While most people have abandoned mask-wearing, plenty of vulnerable people continue to wear masks for their own safety, and others wear masks out of concern for the vulnerable people. Paterson is essentially criminalizing those people.

The COVID-deniers and anti-maskers talk a lot about “freedom,” but their concerns about the freedom to do as one chooses to do does not extend to people who choose to wear masks. Mask wearers have been physically attacked and insulted, and now that attitude is morphing into a broader criminalization of mask-wearing.

And one can’t miss the racial aspect of this criminalization.

A newspaper advertisement that reads "Anti-mask meeting tonight (Saturday) Jan. 25. Dreamland Rink. To protest against Unhealthy Mask Ordinance. Extracts will be read from State Board of Health Bulleting showing compulsory mask wearing to be a failure. Eugen E. Schmitz and other interesting speakers. Admission Free."
A call to protest by the Anti-Mask League in The San Francisco Chronicle, on Jan. 25, 1919. Credit: UC Berkley

There’s nothing new about antagonism for mask-wearing, nor the affects of that antagonism on racialized communities. During the influenza pandemic of 1918-19, the city of San Francisco instituted (admittedly, overly aggressive) mask mandates during two major waves of the pandemic in 1918. Then, reports the New York Times:

On Dec. 17, 1918, the San Francisco Board of Supervisors reinstituted the mask ordinance after deaths started to climb, a trend that spilled over into the new year with 1,800 flu cases and 101 deaths reported there in the first five days of January.

That board’s decision led to the creation of the Anti-Mask League, a sign that resistance to masks was resurfacing as cities tried to reimpose orders to wear them when infections returned.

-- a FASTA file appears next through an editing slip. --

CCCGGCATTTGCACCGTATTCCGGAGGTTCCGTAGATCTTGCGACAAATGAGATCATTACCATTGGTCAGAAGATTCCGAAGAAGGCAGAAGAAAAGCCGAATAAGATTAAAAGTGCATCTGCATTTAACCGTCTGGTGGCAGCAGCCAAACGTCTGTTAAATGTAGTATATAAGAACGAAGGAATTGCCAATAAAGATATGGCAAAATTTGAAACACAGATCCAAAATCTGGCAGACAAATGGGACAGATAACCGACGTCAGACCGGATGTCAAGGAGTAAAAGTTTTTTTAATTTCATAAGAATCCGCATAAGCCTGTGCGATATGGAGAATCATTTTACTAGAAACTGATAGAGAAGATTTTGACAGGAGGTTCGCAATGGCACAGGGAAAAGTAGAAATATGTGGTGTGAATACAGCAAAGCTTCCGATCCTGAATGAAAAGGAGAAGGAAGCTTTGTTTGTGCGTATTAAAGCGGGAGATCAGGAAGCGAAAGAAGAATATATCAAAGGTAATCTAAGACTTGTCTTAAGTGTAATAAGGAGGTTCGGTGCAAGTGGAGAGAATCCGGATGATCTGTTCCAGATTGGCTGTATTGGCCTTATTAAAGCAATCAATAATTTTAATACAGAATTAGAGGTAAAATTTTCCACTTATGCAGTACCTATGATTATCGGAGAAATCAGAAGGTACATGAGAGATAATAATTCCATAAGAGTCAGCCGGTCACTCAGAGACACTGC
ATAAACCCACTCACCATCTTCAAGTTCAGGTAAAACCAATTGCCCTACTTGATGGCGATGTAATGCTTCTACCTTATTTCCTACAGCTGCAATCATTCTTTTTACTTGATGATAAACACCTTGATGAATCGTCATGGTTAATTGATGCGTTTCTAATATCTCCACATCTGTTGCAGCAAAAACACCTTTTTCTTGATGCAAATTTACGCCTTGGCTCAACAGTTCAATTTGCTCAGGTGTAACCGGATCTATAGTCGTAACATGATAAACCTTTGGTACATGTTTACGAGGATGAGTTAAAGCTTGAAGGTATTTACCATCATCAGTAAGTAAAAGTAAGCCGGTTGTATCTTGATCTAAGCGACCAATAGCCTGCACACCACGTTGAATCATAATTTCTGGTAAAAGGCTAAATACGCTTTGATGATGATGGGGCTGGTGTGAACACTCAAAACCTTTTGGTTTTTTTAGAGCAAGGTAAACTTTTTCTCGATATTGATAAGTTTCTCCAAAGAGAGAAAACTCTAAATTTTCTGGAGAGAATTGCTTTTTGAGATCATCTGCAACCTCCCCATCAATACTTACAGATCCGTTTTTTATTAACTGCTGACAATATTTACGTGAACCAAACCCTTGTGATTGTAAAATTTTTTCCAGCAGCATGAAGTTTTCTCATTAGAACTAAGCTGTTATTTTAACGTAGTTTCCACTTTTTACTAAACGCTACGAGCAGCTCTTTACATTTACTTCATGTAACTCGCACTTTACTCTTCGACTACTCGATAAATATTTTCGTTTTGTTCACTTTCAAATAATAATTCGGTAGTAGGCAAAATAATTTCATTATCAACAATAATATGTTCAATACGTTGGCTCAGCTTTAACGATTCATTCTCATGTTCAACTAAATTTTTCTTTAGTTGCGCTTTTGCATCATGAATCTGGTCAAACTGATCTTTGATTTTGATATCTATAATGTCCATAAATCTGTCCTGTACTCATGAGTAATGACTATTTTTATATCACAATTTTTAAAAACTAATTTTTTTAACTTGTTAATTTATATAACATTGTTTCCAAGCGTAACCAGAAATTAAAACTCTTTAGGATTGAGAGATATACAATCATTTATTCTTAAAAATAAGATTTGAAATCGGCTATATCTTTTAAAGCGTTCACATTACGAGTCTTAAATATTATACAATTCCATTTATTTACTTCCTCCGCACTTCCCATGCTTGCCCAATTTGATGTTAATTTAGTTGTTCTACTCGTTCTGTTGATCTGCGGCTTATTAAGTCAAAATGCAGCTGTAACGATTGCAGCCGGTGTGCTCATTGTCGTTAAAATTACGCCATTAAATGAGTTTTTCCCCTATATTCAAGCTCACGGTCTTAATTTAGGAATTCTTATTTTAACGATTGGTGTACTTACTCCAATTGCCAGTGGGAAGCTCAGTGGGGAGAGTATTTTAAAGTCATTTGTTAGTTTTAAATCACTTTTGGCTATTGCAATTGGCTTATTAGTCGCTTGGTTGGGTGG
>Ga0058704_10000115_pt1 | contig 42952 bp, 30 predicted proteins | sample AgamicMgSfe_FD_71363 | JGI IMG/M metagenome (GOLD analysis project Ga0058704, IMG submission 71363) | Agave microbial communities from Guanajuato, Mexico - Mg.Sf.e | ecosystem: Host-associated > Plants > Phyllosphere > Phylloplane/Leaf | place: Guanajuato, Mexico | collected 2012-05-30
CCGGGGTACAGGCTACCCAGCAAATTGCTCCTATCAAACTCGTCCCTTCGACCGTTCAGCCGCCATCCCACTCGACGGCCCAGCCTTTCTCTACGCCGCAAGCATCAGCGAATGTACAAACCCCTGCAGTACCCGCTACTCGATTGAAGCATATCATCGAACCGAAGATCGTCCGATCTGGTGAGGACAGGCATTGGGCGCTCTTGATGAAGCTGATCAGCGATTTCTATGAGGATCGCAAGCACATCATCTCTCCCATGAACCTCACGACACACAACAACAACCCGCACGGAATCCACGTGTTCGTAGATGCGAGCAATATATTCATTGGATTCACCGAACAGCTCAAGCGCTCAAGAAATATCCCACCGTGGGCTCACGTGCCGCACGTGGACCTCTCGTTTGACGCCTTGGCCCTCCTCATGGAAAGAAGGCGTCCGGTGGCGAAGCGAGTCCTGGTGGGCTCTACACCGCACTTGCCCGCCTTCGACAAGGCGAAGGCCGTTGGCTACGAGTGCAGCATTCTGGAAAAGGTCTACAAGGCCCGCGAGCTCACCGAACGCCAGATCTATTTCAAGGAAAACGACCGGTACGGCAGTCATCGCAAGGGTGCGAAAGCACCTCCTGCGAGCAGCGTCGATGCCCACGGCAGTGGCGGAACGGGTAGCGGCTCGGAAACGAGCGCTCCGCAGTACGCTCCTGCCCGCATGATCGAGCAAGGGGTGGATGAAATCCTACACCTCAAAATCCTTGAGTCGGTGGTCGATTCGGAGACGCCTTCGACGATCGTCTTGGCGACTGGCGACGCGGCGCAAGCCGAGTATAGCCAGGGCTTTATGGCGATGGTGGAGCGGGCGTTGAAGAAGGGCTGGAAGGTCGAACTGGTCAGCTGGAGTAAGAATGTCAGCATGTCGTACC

On Jan. 25, the league held its first organizational meeting, open to the public at the Dreamland Rink, where they united behind demands for the repeal of the mask ordinance and for the resignations of the mayor and health officials.

On Jan. 27, the league protested at a Board of Supervisors meeting, but the mayor held his ground. There were hisses and cries of “freedom and liberty,” Dr. Dolan wrote in his paper on the epidemic.

Repeal came a few days later on Feb. 1, when Mayor Rolph cited a downturn in infections.

But a third wave of flu rolled in late that year. The final death toll reached an estimated 675,000 nationwide, or 30 for every 1,000 people in San Francisco, making it one of the worst-hit cities in America.

And that wave killed Black San Franciscans at a far higher rate than it did white San Franciscans.

And as with the 1918-19 pandemic, COVID has affected racialized people at greater rates than white people, so it makes sense for Black people to continue to wear masks. My completely anecdotal observation in Halifax is that Black people are wearing masks on the bus at much greater rate than are white people.

YouTube video

But even when mask mandates were law in 2020, Black people were harassed and criminalized for wearing masks, as the above video shows.

In 2021, two Asian women in New York City were attacked by a hammer-weilding assailant because they were wearing masks.